A darts champion in the making

A darts champion in the making
Posted on Tue 14 Nov 2017

Joshua Clare’s birthday weekend was definitely one he will remember. This budding darts champion turned 13 on Saturday 21 October and competed in the NSW State Junior Championship in Mount Druitt in the 13-18 year age group. He also danced at the disco on Saturday night, had all the people at the disco wish him happy birthday and he scored the highly respected perfect 180 points in the competition on Sunday.

If you don’t know what that means, think ‘hole-in-one’ for a golfer or ‘a century’ for a cricketer. It’s big. Very big.

It means young Joshua threw three consecutive darts into the maximum scoring area on the dart board. Most people think that’s the bull’s eye. But it’s not. It’s the smallest red rectangular bed within the black triangle under the number 20 – three darts in that red rectangle gives you a total of 180 points, the maximum a player can score during their turn in a competition.

Proud-as-punch dad, Rod Clare (pictured with Joshua), was there to see it happen and equally proud mum, Nicola, was nearby.

“Josh has a bunch of medals and trophies for the Sub Juniors, the under 12 age group, but this was the first time he’s competed against 17-year-olds,” Rod says. “He can go all the way!”

When that third dart landed Joshua was thrilled. “I just threw the darts and when I got the first two in, I knew I was going to get the third one in.”

It’s the second time he’s hit that tiny red rectangle in three consecutive throws but it’s the first time he’s achieved it during a State competition when nerves can throw you off your game.

Joshua has a mild form of cerebral palsy and as he has grown Kingswood Cerebral Palsy Alliance (CPA) centre has helped him to maximise his potential. He has had occupational and speech therapy and been assisted by the exercise physiologist and the psychologist. Recently, he’s been using the gym at Prairiewood to increase his overall fitness and wellbeing.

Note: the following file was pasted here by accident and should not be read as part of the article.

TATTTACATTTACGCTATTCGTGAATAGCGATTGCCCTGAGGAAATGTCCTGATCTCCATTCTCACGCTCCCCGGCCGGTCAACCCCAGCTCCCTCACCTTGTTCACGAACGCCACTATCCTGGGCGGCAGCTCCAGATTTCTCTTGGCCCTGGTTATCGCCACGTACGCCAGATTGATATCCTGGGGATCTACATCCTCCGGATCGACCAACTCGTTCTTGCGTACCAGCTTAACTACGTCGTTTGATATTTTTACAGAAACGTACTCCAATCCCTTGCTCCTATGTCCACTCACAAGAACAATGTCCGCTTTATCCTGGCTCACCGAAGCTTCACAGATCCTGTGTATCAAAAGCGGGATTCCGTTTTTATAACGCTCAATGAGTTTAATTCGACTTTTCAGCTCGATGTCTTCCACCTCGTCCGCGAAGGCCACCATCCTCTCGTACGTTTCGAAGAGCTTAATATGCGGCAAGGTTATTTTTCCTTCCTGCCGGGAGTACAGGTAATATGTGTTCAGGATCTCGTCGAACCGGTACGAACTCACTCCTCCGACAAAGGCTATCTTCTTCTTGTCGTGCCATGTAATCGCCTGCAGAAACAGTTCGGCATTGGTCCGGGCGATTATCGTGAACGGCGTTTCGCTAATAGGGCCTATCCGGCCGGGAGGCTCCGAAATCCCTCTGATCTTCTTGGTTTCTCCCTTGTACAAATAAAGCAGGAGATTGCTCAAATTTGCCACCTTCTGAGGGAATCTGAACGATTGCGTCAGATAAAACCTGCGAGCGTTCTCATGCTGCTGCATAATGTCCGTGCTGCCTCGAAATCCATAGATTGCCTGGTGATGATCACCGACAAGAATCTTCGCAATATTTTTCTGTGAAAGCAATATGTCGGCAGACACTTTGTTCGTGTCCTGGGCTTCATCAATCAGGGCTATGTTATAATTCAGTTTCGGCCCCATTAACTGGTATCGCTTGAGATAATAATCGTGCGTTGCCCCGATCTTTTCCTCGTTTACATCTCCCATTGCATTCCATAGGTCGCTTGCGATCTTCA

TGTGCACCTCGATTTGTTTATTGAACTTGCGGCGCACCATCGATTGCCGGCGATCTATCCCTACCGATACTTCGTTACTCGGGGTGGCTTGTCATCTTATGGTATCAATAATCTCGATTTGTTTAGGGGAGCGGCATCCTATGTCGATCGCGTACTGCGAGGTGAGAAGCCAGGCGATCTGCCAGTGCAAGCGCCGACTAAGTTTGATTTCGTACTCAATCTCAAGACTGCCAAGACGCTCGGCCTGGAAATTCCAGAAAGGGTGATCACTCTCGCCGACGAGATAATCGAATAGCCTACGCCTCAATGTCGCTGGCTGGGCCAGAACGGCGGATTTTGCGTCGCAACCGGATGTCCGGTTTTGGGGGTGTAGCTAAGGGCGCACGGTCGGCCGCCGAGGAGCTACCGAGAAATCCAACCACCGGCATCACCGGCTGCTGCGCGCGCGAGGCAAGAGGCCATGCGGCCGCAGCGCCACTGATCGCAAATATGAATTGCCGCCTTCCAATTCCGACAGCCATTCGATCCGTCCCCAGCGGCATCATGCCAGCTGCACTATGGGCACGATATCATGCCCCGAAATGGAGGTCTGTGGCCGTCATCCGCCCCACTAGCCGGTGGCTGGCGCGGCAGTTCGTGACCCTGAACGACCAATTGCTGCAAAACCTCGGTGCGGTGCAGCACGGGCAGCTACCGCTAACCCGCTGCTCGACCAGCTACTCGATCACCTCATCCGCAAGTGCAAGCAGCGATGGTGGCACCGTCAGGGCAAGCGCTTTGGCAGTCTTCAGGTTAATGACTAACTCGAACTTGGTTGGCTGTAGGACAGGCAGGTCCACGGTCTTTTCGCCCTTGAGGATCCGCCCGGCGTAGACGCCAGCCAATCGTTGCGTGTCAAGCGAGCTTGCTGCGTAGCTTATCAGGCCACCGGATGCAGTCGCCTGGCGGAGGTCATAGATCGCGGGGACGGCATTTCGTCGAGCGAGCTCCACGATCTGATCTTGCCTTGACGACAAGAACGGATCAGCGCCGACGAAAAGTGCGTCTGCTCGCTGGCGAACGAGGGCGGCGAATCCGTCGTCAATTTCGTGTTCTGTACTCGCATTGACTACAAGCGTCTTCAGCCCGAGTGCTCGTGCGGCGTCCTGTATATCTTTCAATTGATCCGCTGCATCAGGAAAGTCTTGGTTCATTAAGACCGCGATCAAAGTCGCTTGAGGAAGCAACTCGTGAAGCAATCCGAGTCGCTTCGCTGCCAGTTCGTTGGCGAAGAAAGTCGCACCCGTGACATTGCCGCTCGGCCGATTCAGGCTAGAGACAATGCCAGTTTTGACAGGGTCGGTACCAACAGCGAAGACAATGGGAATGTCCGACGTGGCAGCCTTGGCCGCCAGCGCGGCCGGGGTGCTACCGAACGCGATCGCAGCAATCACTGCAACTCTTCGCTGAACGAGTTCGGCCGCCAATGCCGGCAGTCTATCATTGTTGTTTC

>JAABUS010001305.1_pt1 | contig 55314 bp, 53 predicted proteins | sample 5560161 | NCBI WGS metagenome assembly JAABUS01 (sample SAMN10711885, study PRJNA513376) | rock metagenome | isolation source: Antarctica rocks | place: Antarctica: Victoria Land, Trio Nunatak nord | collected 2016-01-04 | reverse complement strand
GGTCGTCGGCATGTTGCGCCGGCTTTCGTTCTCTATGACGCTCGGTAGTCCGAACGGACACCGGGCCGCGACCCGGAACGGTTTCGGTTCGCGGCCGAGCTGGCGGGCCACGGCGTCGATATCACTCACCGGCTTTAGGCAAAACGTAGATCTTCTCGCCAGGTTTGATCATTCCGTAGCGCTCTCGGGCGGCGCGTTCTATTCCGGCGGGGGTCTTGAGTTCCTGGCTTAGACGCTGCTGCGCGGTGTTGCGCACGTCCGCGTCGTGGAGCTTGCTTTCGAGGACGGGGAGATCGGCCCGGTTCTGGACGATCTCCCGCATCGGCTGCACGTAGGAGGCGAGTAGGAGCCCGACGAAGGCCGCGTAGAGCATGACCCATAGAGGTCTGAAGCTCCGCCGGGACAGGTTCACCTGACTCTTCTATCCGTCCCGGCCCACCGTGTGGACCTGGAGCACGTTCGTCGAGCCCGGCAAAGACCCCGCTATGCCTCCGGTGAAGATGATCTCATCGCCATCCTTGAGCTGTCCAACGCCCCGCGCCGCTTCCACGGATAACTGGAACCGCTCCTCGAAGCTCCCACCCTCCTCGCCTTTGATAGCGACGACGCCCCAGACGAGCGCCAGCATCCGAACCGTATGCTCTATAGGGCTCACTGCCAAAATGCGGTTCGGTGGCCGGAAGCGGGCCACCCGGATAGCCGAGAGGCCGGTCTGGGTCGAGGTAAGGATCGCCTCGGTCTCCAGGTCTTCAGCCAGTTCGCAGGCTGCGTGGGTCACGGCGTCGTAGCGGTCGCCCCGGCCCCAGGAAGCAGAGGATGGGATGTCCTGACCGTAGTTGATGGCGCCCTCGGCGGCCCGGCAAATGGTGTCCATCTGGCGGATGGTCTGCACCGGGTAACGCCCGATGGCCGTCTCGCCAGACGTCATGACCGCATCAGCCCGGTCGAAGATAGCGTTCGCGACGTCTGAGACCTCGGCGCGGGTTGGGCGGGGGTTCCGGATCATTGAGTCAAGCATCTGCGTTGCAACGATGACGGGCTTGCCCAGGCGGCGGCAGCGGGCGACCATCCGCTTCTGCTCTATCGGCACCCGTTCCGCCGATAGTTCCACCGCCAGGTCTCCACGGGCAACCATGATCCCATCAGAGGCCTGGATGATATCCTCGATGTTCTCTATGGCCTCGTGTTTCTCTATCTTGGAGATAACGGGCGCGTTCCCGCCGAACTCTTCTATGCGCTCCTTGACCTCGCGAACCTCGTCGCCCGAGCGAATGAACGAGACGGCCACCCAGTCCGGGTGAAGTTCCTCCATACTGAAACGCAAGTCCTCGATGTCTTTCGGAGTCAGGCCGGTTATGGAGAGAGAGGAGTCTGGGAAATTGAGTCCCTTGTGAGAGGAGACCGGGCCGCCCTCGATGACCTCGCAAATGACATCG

Rod says his son is fortunate to have found a sport that he loves. “Josh and I were watching a darts tournament on the TV when he was seven and he said he’d like to try it.”

Father and son started playing in the garage and when Joshua’s enthusiasm grew, Nicola went online and discovered that Mount Druitt has a darts club. Rod signed the then nine-year-old Josh up and soon after he joined as well, playing in the Seniors' competition.

“Darts is something Josh has done fairly naturally,” Rod says. “He also loves the social side, getting to know the kids.”

Rod has been impressed with how Joshua has adjusted to the new darts division he’s competing in. “He’s playing against 17 year olds and it didn’t take him long to realise that he needs to pay his dues. But he always does his best and that’s normally pretty good so I’m really proud of him.”

Learnt skills at sports camps

Over the years Joshua has attended CPA sports camps. “He feels very comfortable at the camps,” Rod says. “Now he’s older he takes a bit of a leadership role, helping the other kids which is good for his development.”

Peter King, Manager Sports Development, is not surprised that Joshua performed so well under pressure and he believes the sports camps helped contributed to his success.

Joshua has attended five CPA sports camps and he also went on the ski camp held in August.

“All the camps are about developing the whole athlete,” Peter says. “The skills learnt by the kids increase their physical coordination, understanding of ‘game sense’, ability to play within a team, and also how to handle high-pressure moments.”

Peter is excited by Joshua’s success. “I’ve had the pleasure of watching Josh grow in all these aspects over the years, lovingly and skilfully guided by his parents.”

The results of the time youngsters spend at the camps or in other sports programs are demonstrated time and again.

“These camps are for any young person with cerebral palsy who demonstrates a passion for sport and the commitment to improve their skills,” Peter says.

The CPA sports programs facilitates a variety of camps, competitions and skill development sessions that will benefit aspiring athletes. Some are provided free of charge and others can be funded under your NDIS plan.

For more information phone Peter King on 0418 467 702 or email Peter here.

Male carer, Anthony shares his insights as a male carer to mark National Carers Week. 

One in four people will experience mental health problems at some point in their lives, and maintaining emotional wellbeing is particularly important for people with disability.

Related Services

A healthy active life starts in childhood. Your child will be supported to participate in their choice of activity - in the gym, court, sports field or pool.

Stay fit and feel great, with expert advice and support from therapists, coaches and trainers who understand disability.

Participating in sporting activities is a great way to make friends, learn new skills, get fit and challenge yourself.